“Be brave and try to detach your heart from worldly things.
Do your utmost to banish darkness from your mind and come to understand what true,
selfless piety is.
Through confession, endeavor to purify your heart of anything which may still taint it.
Enliven your faith, which is essential to understand and achieve piety.”
St. John Bosco
There is so much more that I’d like to write about John Bosco, this educator/saint,
but again time is not on my side.
Hopefully, I will do so, God willing, as time allows.
But until then, I’ve included a brief biography of this man from Turin, Italy below.
This past school year was a very trying time for my daughter-n-law.
And that is putting it mildly.
Here she was, a new young first-time mother of a young child learning to manage
motherhood and her work…as work was anything but easy.
She had taught school in the public sector for several years, earning the reputation
as a stellar educator.
This past year, due to moving and making home in Atlanta, she made the move to a parochial school.
Initially, the hire seemed to be a God-send.
The woman who hired her, the then acting principal, was moved by my daughter-n-law’s record as
an educator as well as her exceptional interview.
Yet as fate would have it, this woman retired only to be replaced by an interim principal.
To say that the replacement was a bully and difficult would be an understatement.
As a veteran educator of 31 years, when I had the opportunity to meet her fellow colleagues
at her baby shower, I was struck at how miserable this staff actually was.
The entire staff hated this bullying tyrant acting principal—several vowed to quit,
many long-time veterans were fearful their contracts would not be renewed.
All the while this sadistic man seemed to have a laser of extreme hatred,
focused on his co-teacher, our daughter-n-law.
I was fretful because as our daughter-n-law was very pregnant, I was more than aware of
what outward stress internalized could possibly do to an unborn child.
We were all on pins and needles as our hands felt tied.
Frustrated and anxious summed up the winter months.
At the end of February, our son and daughter-n-law bought a new rug.
I was there the day they brought the rug home.
As we unrolled the rug, we found what first appeared to be a half dollar rolled up
inside the rug.
Upon further inspection it was a St John Bosco medal.
We are not a Catholic family so my son and daughter-n-law were a bit perplexed
and unaware of who this man was.
My quasi-Catholic self knew good and well about St. John Bosco.
“Abby”, I exclaimed, “don’t you see…this is St John Bosco…he is more or less
the patron saint for educators…”
“It is a sign…God sees and He knows of your troubles…you’ve got to trust”
I had no doubt after this “coincidence” that God was at work.
Because in my world there are no coincidence but rather only the
workings of the Holy Spirit.
It’s is a long story that I will save, but circumstances grew to such a level that this
hateful man actually painted himself into a corner.
Word was issued, via e-mail, during Spring Break that this principal had been relieved of his duties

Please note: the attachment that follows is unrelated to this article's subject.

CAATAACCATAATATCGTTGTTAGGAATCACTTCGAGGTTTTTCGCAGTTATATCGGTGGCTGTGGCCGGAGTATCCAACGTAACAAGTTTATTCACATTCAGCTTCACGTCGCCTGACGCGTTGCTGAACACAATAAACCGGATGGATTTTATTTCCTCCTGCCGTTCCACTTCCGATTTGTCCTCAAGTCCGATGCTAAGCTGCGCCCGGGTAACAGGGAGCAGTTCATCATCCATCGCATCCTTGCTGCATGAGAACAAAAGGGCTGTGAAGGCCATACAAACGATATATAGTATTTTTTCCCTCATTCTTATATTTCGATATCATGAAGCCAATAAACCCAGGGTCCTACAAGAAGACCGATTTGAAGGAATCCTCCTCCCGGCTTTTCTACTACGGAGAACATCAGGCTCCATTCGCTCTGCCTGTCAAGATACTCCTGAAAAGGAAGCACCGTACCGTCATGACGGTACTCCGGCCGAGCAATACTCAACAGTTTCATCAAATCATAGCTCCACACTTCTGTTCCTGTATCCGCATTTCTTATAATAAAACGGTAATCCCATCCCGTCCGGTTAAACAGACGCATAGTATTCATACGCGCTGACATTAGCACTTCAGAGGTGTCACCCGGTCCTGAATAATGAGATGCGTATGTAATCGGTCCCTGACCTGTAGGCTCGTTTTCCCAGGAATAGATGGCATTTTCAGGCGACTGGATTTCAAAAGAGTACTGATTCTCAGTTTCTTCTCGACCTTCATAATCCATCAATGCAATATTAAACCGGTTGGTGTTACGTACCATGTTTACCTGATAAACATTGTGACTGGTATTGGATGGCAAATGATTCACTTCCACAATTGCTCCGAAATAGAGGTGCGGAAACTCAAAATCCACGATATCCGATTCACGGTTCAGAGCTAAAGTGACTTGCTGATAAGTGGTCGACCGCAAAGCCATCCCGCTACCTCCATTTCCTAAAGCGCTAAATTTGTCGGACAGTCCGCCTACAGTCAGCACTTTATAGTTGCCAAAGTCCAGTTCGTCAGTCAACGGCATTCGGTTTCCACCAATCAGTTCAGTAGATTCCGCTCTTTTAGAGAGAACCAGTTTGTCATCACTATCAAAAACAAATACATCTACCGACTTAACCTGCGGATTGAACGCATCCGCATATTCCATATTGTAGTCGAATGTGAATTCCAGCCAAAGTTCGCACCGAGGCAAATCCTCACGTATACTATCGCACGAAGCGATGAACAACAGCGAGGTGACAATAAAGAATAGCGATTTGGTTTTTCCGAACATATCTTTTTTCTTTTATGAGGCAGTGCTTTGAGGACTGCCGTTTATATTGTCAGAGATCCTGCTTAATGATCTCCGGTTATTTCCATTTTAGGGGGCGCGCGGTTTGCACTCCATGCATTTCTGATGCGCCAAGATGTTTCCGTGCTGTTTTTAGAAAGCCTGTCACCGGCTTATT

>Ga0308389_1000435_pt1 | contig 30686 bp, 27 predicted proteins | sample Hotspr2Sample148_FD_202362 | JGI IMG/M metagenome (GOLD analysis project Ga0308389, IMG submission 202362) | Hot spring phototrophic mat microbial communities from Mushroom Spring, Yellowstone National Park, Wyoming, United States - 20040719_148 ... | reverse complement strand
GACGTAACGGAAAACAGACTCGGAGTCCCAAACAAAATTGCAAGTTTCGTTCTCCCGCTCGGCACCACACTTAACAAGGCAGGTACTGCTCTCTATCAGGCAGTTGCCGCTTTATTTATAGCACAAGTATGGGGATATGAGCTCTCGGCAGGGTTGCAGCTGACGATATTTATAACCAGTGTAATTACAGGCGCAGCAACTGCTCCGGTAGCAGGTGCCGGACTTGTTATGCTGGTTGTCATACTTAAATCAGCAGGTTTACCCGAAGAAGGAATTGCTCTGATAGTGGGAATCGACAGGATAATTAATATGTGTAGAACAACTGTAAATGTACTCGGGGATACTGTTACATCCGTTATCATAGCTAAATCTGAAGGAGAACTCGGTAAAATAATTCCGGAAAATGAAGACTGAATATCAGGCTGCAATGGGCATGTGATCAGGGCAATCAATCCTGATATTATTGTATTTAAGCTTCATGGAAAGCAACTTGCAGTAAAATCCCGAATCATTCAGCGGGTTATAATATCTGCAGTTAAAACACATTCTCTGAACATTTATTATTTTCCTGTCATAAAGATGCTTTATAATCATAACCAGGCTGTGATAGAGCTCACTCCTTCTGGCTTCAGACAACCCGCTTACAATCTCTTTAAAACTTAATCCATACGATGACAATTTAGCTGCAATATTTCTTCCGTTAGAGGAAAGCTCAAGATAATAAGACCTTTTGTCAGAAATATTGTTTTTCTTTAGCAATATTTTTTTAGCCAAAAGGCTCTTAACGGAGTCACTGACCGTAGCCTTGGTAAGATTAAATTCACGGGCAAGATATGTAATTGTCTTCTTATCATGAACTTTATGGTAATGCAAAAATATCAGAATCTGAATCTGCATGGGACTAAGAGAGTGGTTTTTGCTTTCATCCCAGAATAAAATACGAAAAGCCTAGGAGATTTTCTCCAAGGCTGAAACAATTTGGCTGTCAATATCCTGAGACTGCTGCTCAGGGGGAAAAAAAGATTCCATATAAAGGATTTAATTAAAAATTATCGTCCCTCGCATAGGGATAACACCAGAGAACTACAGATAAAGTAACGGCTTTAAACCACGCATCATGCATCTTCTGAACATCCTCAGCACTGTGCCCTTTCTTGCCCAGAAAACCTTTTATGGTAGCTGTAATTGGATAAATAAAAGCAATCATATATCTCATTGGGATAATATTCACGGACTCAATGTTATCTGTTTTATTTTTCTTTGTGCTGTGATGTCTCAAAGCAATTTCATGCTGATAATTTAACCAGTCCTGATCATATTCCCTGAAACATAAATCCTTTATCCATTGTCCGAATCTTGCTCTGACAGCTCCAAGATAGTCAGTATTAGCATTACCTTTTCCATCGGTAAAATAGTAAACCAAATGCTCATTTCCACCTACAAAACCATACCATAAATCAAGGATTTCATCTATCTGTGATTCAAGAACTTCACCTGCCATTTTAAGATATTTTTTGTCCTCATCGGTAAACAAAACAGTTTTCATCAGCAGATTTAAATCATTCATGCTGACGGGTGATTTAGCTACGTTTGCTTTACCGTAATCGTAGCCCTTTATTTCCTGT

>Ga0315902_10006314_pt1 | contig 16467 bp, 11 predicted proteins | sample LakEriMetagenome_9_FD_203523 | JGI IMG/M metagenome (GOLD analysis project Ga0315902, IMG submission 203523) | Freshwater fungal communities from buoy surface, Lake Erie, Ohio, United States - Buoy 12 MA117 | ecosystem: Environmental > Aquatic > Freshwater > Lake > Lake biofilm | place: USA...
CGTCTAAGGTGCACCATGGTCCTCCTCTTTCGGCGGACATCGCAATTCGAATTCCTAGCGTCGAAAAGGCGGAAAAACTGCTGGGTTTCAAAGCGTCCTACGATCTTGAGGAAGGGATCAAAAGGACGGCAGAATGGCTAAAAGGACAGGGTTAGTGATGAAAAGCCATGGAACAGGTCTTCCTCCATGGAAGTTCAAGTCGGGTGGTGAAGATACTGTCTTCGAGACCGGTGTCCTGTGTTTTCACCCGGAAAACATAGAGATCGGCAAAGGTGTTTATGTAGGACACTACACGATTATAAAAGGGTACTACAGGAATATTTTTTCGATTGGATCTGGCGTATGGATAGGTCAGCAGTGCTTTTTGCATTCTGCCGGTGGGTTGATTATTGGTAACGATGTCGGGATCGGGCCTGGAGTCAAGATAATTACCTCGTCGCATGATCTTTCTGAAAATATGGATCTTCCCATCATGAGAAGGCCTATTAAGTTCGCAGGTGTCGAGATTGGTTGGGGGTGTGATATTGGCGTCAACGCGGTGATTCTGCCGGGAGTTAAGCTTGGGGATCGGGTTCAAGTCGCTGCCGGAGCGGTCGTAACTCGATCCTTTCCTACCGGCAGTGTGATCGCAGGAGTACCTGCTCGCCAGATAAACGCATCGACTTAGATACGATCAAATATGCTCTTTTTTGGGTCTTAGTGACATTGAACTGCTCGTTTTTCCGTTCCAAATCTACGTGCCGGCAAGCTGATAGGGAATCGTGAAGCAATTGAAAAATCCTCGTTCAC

and would not be returning.
It was an answered prayer not only for our family, but also for entire school staff.
God hears, God sees, and God knows…
It is us, His often lost and clueless children, who so often need reminding.
St. John Bosco reminded our small family…
Saint John Bosco’s Story
John Bosco’s theory of education could well be used in today’s schools. It was a preventive system, rejecting corporal punishment and placing students in surroundings removed from the likelihood of committing sin. He advocated frequent reception of the sacraments of Penance and Holy Communion. He combined catechetical training and fatherly guidance, seeking to unite the spiritual life with one’s work, study and play.
Encouraged during his youth in Turin to become a priest so he could work with young boys, John was ordained in 1841. His service to young people started when he met a poor orphan in Turin, and instructed him in preparation for receiving Holy Communion. He then gathered young apprentices and taught them catechism.
After serving as chaplain in a hospice for working girls, Don Bosco opened the Oratory of St. Francis de Sales for boys. Several wealthy and powerful patrons contributed money, enabling him to provide two workshops for the boys, shoemaking and tailoring.
By 1856, the institution had grown to 150 boys and had added a printing press for publication of religious and catechetical pamphlets. John’s interest in vocational education and publishing justify him as patron of young apprentices and Catholic publishers.
John’s preaching fame spread and by 1850 he had trained his own helpers because of difficulties in retaining young priests. In 1854, he and his followers informally banded together, inspired by Saint Francis de Sales.
With Pope Pius IX’s encouragement, John gathered 17 men and founded the Salesians in 1859. Their activity concentrated on education and mission work. Later, he organized a group of Salesian Sisters to assist girls.